2020 seems like the media world accelerated by a decade. As video becomes omnipresent in a 24/7/365 connected world, it’s expanding as a form of content around community into commerce.
You’ve come a long way, baby. The video landscape today is unrecognizable from when we launched WatchMojo in 2006 to serve audiences’ informational and entertainment needs. As a storyteller/entrepreneur, it was clear to me then that the best opportunity given my skills and interests was to focus on the middle Premium layer of the content programming pyramid.
While the lower end of that pyramid – user-generated content (UGC) was so revolutionary to publishing and media that Time magazine named YOU as the person of the year, the reality was marketers were not at all comfortable around it. As a result, while aggregators like Youtube won through a winner-takes-all distribution battle, most of the investments that went into UGC fizzled.
In that startup success formula of Ambition + Vision + Execution + Persistence + Timing + Luck + Focus + Resiliency, the timing was off.
But inasmuch as an entire generation grew up on YouTube, their definition of quality programming had changed, which is why we consider YouTube to be revolutionary while Netflix has been more evolutionary.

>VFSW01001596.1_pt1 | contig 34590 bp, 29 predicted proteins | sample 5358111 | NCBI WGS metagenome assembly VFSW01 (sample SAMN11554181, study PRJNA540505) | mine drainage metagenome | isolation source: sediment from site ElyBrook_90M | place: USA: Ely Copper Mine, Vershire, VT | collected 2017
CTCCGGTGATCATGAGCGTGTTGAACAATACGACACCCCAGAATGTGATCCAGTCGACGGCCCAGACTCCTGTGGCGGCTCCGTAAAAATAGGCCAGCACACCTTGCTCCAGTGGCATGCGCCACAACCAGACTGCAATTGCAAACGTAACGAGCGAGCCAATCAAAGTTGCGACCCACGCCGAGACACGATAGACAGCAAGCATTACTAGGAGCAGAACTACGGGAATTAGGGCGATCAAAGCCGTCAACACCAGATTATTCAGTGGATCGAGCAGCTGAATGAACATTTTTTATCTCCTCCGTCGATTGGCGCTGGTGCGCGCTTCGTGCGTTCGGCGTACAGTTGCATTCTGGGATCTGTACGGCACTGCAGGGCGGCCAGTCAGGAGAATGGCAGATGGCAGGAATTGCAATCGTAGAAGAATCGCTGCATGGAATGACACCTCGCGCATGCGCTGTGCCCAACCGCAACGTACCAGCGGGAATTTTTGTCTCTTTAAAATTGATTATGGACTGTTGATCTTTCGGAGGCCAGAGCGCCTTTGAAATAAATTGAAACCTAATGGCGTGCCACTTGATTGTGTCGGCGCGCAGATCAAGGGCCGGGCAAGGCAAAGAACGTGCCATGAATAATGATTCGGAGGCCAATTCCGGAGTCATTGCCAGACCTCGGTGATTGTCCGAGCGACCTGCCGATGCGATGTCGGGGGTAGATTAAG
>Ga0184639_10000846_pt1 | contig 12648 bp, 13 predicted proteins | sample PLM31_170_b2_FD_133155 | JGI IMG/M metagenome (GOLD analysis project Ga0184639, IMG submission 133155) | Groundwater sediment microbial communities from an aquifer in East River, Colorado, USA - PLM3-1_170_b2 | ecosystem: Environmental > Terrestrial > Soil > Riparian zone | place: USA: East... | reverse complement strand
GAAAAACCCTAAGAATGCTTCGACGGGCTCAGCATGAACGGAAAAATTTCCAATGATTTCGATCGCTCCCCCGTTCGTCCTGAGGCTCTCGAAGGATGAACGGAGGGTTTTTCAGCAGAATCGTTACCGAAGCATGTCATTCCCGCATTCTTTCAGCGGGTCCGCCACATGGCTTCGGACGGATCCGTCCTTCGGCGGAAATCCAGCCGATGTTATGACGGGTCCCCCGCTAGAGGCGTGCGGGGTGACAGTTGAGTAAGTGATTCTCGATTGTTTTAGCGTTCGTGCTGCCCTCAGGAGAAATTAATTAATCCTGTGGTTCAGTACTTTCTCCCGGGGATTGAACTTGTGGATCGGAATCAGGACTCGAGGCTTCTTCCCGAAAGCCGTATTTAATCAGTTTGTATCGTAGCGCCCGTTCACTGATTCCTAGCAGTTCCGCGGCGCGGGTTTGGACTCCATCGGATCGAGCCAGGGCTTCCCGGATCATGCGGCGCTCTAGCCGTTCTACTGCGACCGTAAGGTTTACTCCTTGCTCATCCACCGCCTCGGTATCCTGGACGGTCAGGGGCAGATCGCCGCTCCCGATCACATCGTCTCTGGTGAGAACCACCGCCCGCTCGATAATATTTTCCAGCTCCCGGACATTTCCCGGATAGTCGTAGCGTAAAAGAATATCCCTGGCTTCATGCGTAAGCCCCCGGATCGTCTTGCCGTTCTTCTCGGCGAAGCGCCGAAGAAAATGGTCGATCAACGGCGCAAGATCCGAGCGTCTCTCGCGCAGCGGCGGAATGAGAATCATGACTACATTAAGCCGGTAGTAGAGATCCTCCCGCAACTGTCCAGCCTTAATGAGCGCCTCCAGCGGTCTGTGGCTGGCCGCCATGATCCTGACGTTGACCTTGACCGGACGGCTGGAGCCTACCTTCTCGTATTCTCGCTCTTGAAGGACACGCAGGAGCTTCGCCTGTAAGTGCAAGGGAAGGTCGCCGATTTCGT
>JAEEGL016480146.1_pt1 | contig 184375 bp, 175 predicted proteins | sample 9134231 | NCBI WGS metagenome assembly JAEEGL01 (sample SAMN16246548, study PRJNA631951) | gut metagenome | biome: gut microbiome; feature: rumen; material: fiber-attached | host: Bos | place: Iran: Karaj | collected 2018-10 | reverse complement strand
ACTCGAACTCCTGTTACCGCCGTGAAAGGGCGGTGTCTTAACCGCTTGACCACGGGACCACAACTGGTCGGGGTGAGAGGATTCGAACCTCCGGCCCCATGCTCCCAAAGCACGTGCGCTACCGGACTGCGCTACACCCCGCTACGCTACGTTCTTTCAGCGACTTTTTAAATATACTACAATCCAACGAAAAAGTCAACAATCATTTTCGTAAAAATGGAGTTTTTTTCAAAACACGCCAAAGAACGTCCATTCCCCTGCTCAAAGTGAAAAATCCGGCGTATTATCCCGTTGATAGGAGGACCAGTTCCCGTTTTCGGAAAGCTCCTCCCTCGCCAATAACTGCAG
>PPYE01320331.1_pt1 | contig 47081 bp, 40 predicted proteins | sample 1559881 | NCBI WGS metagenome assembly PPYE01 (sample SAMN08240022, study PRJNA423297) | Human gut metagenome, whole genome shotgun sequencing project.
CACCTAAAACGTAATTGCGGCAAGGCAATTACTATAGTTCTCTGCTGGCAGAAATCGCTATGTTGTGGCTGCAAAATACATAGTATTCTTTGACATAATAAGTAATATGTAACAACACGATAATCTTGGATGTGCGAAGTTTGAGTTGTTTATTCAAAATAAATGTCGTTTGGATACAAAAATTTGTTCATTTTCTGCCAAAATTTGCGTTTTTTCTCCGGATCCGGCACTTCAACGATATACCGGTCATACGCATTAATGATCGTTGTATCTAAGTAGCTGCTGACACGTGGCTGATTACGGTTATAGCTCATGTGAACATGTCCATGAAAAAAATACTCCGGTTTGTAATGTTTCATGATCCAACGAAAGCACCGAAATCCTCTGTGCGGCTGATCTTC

In that 15 year period, UGC went from being the disruptive-yet-unsavory layer of programming online to the standard. Recall that the successful programming of a given era takes into account the distribution reality in order to find Platform/format fit.
Tiktok may have been the new shiny toy in 2020, but short videos edited in a quick style had grown normal over the years. When we started to produce WatchMojo’s content, we adjusted the formula of length, editing pace, tone etc. to reflect a new sensitivity of audiences then. Consumer behavior and perception of UGC have now evolved considerably where short Tiktok-like content is the norm while longer TV/theatrical style content is the exception. Jukin, for example, may have had a relatively speaking hard time in 2006 doing what it can do now, even though such UGC-style content had a precursor in America’s Funniest Home Videos.
What changed? Consumer perception.
In fact, when I took a look at that pyramid I drew in 2005, it was no longer valid for two reasons:
- The worlds of audience and content are converging, and
- As A16Z’s Connie Chan alludes, younger audiences don’t even really discriminate between short Tiktok-style content or longer form. It all coexists in their mind… though executives are slow to realize that.
Ironically, UGC’s bountiful nature made supply of ad inventory soar, providing a double whammy to challenging ad unit economics online.
All to say, now what we are seeing are the results, and commerce (and why we invested in Livescale via the Granicus fund) and education are not only catching up, but surpassing the rest due to Covid’s accelerant nature.